Helping to make science and engineering accessible for all
Nanogirl – inspiring children to build superpowers through science
Dr Michelle Dickinson is passionate about sharing her views that science doesn’t have to happen in a classroom at school, but instead that science is everywhere and for everyone.
As part of her push to increase confidence around science, engage more public interaction with the subject and promote diverse role models in science and engineering she created the character Nanogirl – a science-savvy female who uses her engineering skills to solve her way out of challenges in life.
Knowledge has been handed down through generations by storytelling and we believe that Nanogirl is a powerful tool to use live storytelling combined with immersive science experiments to take the audience on a science adventure.
Nanogirl can be found touring the world as part of the NanoGirl Live Science show – the world’s only female led science show that features academically trained female scientists and engineers playing Nanogirl on stage.
Nanogirl is also trying to help address some of the cultural issues surrounding science engagement by Indigenous peoples starting at home in New Zealand.
Mātātoa is our bilingual te reo Māori live science show that tells stories of legends and pūrākau through science (pūtaiao). It’s frustrating when western scientists “discover” what indigenous people have known for centuries through disciplines including mātauranga Māori so we built Mātātoa to help to try and bring these two communities together through a shared learning journey.
Nanogirl Video Collection
The language of science
Dr Michelle Dickinson hears people say that science is hard or confusing and she wants to help to change that perception. Scientists sometimes use big, long words, that can intimidate and confuse people but through Nanogirl she wants the world to know that each of these worlds can be replaced with much smaller words to help describe the science. Understanding the language of science is just like learning any new language, it takes time and practice but has the potential to open up a whole new fascinating world of discovery.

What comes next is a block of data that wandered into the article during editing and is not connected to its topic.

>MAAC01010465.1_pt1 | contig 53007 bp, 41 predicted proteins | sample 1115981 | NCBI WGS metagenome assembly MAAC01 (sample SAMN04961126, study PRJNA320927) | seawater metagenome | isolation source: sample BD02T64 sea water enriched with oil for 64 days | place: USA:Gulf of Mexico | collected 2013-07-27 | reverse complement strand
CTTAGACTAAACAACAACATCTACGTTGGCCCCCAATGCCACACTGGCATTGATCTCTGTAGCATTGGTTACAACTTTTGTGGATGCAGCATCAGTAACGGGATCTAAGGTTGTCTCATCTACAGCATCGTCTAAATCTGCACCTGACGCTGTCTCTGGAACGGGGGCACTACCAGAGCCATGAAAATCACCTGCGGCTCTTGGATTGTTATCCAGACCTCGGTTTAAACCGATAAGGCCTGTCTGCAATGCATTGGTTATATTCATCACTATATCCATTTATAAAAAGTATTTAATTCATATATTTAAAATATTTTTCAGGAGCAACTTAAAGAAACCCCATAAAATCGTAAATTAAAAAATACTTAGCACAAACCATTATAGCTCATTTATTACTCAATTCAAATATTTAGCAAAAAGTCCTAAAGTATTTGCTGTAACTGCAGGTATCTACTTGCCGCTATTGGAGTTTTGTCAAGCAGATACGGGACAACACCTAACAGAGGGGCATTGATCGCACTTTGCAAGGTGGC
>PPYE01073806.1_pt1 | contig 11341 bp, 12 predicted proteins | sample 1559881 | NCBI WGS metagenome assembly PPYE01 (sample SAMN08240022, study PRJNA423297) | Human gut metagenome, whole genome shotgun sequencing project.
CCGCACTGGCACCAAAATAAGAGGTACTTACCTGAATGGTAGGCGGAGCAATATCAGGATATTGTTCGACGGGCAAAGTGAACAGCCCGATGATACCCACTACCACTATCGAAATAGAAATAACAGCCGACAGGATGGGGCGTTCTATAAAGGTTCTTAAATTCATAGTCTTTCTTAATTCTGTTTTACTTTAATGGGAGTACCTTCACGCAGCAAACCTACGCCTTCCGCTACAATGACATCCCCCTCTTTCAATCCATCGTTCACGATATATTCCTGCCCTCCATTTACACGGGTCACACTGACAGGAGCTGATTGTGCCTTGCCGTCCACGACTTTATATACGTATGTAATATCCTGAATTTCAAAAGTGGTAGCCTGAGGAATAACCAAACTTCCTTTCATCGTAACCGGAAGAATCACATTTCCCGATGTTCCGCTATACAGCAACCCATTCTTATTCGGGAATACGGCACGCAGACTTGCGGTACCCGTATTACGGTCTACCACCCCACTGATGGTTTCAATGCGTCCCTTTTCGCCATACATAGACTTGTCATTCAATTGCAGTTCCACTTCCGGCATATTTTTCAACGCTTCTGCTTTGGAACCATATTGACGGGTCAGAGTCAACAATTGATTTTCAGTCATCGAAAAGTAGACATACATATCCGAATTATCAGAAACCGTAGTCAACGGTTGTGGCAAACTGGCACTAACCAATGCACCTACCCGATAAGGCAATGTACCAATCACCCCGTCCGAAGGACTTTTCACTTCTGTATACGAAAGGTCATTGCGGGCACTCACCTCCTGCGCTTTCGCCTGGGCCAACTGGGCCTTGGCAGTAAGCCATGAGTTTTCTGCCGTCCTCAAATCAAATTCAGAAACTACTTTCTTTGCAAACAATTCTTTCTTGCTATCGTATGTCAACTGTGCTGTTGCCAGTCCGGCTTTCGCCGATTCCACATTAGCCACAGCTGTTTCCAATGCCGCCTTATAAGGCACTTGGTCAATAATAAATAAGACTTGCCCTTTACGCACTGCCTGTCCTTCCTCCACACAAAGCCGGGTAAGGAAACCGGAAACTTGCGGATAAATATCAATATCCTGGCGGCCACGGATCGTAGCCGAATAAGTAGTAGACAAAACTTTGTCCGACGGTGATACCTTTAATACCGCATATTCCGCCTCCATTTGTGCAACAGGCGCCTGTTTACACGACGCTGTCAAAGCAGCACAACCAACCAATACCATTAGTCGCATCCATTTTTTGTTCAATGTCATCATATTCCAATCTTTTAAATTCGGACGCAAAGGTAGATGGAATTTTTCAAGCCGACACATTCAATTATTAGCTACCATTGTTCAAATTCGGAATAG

Why science and engineering are important
Even if you are not a scientist or an engineer, being able to understand their fundamental principles is important. There are many decisions that we each have to make each day which are based on scientific evidence or data. Medicines that doctors prescribe, the impacts of climate change and the importance of vaccinations are just a few of them, and being open to understanding how science is carried out will help you to gather important evidence to help you to make the right decision for your life.
Nanogirl and Public Engagement
Explosive Live Science Show!
NanoGirl brings big science and engineering to the stage for her explosive live show!
Covering Bernoulli’s principle, firing a massive air vortex cannon, holding fire in her hands, building a hovercraft and exploding thousands of ping pong balls using only air pressure, this show has science like you’ve never seen it before! Safe for all ages, this family friendly show shows you simple experiments you can do at home and is the first female led touring science show that can be customised to the language of your choice.
100 Days Project
Every day for 100 days, Dr Michelle Dickinson used her Nanogirl character to carry out a different science experiment with a different person.
The aim of the project was to show that science is fun, it’s everywhere and it’s easy to do science every day without the need for expensive equipment or specialised expertise.
The project inspired Michelle to write a kitchen science cookbook which will be released in late 2017 with easy and fun science recipes that can be done with anybody using only the ingredients that you find in your pantry at home.